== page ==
An additional problem with the Renta Dignidad is that it has been wrapped in controversy, with some groups opposing it. Indymedia Bolivia, 3 May 2008, reported that a group, known as “De las Cacerolas Vacias” protested against the Renta Dignidad and abused elderly people as a part of this protest, claiming that elderly people collecting the Renta Dignidad were, “selling themselves for 200Bs.” The elderly responded by counter-arguing that “we have worked, we are retired and now we want our income”.

Despite the problems mentioned, the Renta Dignidad has, in general, been well received throughout Bolivia. Though, as discussed, people do encounter problems collecting it without the appropriate documents, groups do exist which help people to obtain such documents. An example of this being HelpAge International which supports socio-legal centres in La Paz and El Alto in helping older people get their birth certificates from the government registry office so they can receive their Renta Dignidad. Smaller organizations also exist which can help the elderly in collecting, such as the Buen Pastor home for the elderly, here in Cochabamba, which assists its residents in collecting their Renta Dignidad.

562,000 of those collecting the Renta Dignidad are not retirees and without it would have no income at all, surely evidence that the Rent Dignidad has the power to make a significant difference in the lives of many of Bolivia´s elderly. Additionally, since the pension scheme was changed from the Bonosol to the Renta Dignidad the amount of people collecting has gone up from 489,000 to 676,000, although the fact that the age of eligibility was extended by five years should be taken into consideration when viewing these figures. Though no impact studies have as yet been done on the Renta Dignidad itself, a recent study of 427 elderly collecting the Bonosol (Help Age International, 12 June, 2008) revealed that money received through such universal pension schemes is, in general, not squandered: 37% went towards food, 20% was spent on healthcare, 10% was spent on clothing, 10% was spent on accommodation and utility bills and 23% was passed on to the rest of the family. A further argument in favor of the Renta Dignidad is to compare the situation of the elderly in Bolivia with that of Peru: whereas, in Bolivia (as a 2008 survey showed) 50% of elderly people rely on the Renta Dignidad as their only source of income, in Peru, where no-such pension exists, 70% receive no income at all.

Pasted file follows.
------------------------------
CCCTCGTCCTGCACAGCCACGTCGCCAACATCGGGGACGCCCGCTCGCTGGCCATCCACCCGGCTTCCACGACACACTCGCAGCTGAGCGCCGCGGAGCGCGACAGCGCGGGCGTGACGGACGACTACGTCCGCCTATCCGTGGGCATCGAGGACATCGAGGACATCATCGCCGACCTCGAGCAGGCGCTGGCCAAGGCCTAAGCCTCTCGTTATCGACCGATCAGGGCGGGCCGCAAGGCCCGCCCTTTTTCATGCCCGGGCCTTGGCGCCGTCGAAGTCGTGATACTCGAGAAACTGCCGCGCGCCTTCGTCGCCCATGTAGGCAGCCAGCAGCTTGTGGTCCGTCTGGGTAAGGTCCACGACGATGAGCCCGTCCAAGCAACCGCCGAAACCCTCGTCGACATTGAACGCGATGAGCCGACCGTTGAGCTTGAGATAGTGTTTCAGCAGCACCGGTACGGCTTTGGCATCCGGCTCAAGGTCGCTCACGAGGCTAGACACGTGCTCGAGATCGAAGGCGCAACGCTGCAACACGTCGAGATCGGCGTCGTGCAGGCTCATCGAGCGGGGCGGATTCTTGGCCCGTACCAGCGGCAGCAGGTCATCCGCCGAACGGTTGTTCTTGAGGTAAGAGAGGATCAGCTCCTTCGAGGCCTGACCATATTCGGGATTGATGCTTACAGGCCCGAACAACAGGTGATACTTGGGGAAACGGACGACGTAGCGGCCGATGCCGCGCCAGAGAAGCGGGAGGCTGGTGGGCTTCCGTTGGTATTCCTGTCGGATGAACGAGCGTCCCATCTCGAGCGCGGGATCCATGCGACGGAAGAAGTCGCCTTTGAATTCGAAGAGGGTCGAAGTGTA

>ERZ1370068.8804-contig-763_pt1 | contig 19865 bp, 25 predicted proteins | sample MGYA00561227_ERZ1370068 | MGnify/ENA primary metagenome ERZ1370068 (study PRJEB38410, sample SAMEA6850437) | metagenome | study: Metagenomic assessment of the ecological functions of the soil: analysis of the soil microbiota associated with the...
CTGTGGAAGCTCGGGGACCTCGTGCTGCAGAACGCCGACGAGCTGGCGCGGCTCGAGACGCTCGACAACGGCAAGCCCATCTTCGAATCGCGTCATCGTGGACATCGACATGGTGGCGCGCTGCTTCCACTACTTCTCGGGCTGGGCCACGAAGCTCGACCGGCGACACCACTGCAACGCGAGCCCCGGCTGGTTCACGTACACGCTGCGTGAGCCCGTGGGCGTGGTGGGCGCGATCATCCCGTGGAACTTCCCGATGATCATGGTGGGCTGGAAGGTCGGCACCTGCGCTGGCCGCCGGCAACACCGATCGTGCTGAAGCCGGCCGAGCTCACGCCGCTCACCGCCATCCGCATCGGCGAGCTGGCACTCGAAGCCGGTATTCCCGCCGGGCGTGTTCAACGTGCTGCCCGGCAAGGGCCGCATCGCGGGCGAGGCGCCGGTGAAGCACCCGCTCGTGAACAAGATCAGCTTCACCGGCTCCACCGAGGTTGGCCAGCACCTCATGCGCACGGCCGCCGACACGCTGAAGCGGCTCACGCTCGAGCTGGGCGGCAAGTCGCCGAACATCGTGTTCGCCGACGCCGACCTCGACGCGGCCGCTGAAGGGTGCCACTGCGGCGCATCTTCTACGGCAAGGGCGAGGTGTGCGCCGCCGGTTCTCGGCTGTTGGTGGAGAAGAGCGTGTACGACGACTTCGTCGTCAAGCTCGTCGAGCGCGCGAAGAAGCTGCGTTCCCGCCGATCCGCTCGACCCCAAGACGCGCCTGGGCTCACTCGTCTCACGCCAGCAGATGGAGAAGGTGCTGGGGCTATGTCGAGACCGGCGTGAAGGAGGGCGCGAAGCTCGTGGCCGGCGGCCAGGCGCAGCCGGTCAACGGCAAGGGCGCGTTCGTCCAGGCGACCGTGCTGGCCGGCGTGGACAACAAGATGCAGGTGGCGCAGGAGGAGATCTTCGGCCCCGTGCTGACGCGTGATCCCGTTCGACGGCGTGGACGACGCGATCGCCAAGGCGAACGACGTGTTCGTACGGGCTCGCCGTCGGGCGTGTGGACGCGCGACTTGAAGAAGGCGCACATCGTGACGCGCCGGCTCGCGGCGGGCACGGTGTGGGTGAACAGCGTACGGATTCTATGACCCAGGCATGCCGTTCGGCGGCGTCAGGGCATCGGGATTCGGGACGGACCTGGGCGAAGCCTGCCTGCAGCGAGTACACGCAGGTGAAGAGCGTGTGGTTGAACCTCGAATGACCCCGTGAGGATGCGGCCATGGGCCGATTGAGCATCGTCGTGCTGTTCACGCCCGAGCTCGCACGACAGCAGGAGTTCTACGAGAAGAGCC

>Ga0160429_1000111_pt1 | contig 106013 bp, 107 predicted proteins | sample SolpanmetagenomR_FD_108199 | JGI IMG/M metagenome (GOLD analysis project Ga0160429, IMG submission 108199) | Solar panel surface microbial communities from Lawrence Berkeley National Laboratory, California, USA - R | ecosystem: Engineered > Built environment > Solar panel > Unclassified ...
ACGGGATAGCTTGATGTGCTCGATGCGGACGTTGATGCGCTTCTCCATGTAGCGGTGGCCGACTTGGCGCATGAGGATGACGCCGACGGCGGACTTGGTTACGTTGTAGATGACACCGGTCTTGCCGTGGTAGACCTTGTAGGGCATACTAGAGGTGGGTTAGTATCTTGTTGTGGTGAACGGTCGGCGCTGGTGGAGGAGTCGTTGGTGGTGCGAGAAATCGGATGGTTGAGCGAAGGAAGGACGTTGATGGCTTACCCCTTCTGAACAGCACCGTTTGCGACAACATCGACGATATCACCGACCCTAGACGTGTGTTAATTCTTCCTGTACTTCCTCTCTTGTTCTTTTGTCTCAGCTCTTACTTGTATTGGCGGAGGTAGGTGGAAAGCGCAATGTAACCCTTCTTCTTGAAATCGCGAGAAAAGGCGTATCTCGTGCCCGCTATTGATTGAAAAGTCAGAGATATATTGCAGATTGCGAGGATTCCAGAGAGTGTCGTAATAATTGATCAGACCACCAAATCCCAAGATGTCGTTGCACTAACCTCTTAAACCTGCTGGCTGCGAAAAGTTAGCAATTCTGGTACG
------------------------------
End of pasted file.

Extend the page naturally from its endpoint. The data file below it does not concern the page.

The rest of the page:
Despite clear complications surrounding the Renta Dignidad, it is an intiative which is making a positive difference in many elderly people´s lives, especially in the lives of the very poor, for whom 200Bs a month can be the difference between life and death. It is clear that Bolivia´s elderly do require more support, the amount of elderly beggars present on the streets of Cochabamba alone is evidence of that. However, the Renta Dignidad at least signals a step in the right direction.

Asilo de Ancianos Buen Pastor: a safe haven for the elderly

At 16:30 the conversation was interrupted by the ringing of a bell; “Dinner!” explained Sister Cecilia, “It is so early because most of them go to bed at half five.” She was referring to the residents of Asilo de Ancianos Buen Pastor, a home for the elderly, who are all in their seventies or older and mostly abandoned. Some have been brought in from the streets where they begged, and tragically, according to Sister Cecelia, there are cases where their families would leave them on the streets all day to beg and collect them at the end of the day. Others are brought to the home by family members who cannot cope with the emotional, physical or financial burden of caring for their elderly relative. Sometimes they say they will come back, but they rarely do. Nonetheless Sister Cecilia does not feel bitter towards the families; most of the residents have severe physical and/or mental disabilities and she knows only too well what a tough job it is to care for them.